The Powerhouse will host an art exhibition this Wednesday, Dec. 3, called “Celebrating Herstory: A Celebration of Art For and By Women,” featuring female student artists from the Five College Consortium. The student-curated project aims to showcase both young local artists and the Powerhouse as a new gallery space.
Students from the research seminar “To Sculpt a Modern Woman’s Life” created this exhibition. The professor of the course, Natasha Staller, usually plans an event that she calls a “happening” at the end of the semester in order to encourage a celebration of the seminar’s subject matter beyond the classroom. The course’s eight students expanded the concept of the “happening” — a small event — into a Pioneer Valley-wide showing of student work.
“We wanted to make it relevant,” said Karen Smith ’15, one of the students. “A lot of what we talked about in class was the underrepresentation of women in art and how women are not considered great artists. The exhibition is about celebrating women as artists on a smaller scale.”
The class consists of four Amherst students, two Smith students, one Hampshire student and one UMass student. Because of the range of colleges represented in the classroom, the class decided to expand the project to all the artists in the Five College Consortium. Haley Crockett, a senior at Smith, accomplished this through an extensive email campaign to the heads of the art, literature, film, dance and theater departments at the Five Colleges.
Although there were worries of not receiving enough submissions, Smith said that the students were “overwhelmed and pleased” to receive works from more than 40 artists.
Students at all of the Five Colleges — from first-years to seniors — produced the art to be displayed at the event. “Celebrating Herstory” will represent all sorts of media, including live performance, poetry, sculpture, film, prints, drawings, paintings and music. According to the students, much of the art has been exhibited before, but never as part of such a big event.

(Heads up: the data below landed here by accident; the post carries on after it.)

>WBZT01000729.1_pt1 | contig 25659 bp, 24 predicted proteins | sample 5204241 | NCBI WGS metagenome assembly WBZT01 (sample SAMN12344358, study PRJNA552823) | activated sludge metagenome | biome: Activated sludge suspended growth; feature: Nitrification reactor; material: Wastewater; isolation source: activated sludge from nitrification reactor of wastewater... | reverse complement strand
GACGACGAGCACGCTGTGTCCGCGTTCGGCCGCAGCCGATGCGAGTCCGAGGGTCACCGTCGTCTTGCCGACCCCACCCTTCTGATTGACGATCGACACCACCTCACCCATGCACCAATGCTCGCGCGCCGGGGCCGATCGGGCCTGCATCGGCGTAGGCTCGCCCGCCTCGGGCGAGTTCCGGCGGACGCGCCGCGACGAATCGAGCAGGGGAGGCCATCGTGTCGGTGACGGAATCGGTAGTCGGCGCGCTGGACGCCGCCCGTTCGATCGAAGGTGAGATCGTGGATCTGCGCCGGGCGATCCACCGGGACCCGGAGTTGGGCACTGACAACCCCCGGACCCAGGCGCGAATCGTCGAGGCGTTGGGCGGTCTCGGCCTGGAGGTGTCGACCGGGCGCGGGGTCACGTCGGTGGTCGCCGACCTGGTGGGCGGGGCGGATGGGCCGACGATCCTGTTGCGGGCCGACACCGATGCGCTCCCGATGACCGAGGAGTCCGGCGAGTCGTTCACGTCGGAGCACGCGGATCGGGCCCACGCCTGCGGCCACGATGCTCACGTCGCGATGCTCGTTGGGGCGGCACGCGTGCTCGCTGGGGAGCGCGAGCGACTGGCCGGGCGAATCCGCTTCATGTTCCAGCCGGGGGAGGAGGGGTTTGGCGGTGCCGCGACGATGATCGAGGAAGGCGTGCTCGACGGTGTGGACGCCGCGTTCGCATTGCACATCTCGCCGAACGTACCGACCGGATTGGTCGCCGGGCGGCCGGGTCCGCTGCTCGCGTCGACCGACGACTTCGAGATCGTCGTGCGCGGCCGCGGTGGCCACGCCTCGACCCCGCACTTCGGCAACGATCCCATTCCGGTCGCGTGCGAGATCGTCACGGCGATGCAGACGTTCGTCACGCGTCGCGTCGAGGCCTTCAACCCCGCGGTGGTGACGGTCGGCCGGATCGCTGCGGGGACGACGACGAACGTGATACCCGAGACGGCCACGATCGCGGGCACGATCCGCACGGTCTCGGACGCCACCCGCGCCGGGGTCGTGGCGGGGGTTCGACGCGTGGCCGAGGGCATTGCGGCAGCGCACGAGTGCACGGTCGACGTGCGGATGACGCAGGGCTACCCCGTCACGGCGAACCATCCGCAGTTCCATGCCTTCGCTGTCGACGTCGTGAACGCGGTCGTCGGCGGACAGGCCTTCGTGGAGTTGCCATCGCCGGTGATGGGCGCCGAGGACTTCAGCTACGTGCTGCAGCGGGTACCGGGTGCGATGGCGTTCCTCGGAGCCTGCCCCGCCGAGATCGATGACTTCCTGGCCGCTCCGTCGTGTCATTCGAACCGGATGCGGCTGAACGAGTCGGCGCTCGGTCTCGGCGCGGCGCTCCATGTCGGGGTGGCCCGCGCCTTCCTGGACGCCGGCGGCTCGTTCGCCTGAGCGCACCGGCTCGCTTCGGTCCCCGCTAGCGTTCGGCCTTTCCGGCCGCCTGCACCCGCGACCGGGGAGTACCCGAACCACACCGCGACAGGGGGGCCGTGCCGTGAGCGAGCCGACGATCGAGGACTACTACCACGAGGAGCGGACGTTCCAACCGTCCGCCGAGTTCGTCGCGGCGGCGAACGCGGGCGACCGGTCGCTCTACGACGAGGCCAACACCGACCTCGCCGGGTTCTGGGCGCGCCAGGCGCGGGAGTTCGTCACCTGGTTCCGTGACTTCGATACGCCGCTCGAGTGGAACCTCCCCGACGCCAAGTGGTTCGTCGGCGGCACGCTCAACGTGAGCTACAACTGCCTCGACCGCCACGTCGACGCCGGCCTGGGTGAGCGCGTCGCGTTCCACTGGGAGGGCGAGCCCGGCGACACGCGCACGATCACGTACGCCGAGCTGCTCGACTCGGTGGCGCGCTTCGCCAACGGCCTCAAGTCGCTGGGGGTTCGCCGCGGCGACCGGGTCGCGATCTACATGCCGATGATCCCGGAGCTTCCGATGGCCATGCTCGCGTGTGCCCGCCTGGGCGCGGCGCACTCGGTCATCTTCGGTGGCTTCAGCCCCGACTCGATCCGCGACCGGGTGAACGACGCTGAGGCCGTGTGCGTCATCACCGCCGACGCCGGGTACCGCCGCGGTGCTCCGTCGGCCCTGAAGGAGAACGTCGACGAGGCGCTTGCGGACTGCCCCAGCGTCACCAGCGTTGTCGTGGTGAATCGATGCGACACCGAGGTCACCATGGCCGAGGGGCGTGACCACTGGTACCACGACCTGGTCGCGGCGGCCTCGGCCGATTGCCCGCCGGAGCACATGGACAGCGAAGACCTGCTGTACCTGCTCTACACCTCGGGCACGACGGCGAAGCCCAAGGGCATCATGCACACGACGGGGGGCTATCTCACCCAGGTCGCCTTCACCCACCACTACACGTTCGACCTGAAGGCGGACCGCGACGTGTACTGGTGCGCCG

Katherine Britt ’15 described the research seminar upon which “Celebrating Herstory” is based as “amorphous.”
“I don’t think it’s a class — it’s an experience. It evolves with us,” she said. The topics covered in the seminar include art, art history, film studies, gender studies and philosophy.
As a result of the class “[I feel] passionate [about] women artists,” Abigail Rose ’16 said. “I’m not an artist, and I don’t have a vision for art or a personal style, but I still want to bring people together to [see the] art.” Hence the birth of “Celebrating Herstory,” which is neither a final project, nor a graded assignment, but rather a result of an eye-opening classroom experience.
The choice of the Powerhouse as a venue also makes this exhibit different from many others at Amherst. The social space has not yet hosted many academic events or art shows. The use of this innovative space sparks a conversation about the importance of venue when curating an exhibition. Although the class has some artists in it, many of the students are majors in other academic departments ranging from biology to history.
“There are ideas that [Brian Paul], who’s doing sculpture at UMass, was mentioning, ideas like ‘perspectives in space,’ or how artists really wanted to understand the space where their works will be presented. I just would have never thought of that,” Britt said.
The goal of this project is not only to give artists a chance to show their work and Amherst students to experience a Five College event on campus, but also to make art more accessible to students who aren’t art or art history majors.
“It’s hard to access gallery shows unless you have a personal connection to the person exhibiting,” Smith said. “I think it’s important that you don’t have to necessarily be an artist to appreciate art.”
“There are lots of art shows, but what is different about this one is that it’s in the Powerhouse, it’s geared towards student, it’s student-run with student-made creations,” Britt said.
“I have never heard of an event quite like this in my time in the Valley, [and] I am a senior at Smith,” Crockett added.
The students of the class have gotten involved personally in the performance pieces as well. “I’m excited to dress up as the performance art piece ‘Roberta Breitmore.’ She was created by Lynn Hershman, the artist I studied [during] the seminar,” Crockett said.
“Creating Herstory: A Celebration of Art For Women and By Women” will be in the Powerhouse on Wednesday, December 3, from 7 to 9 p.m. Snacks will be served.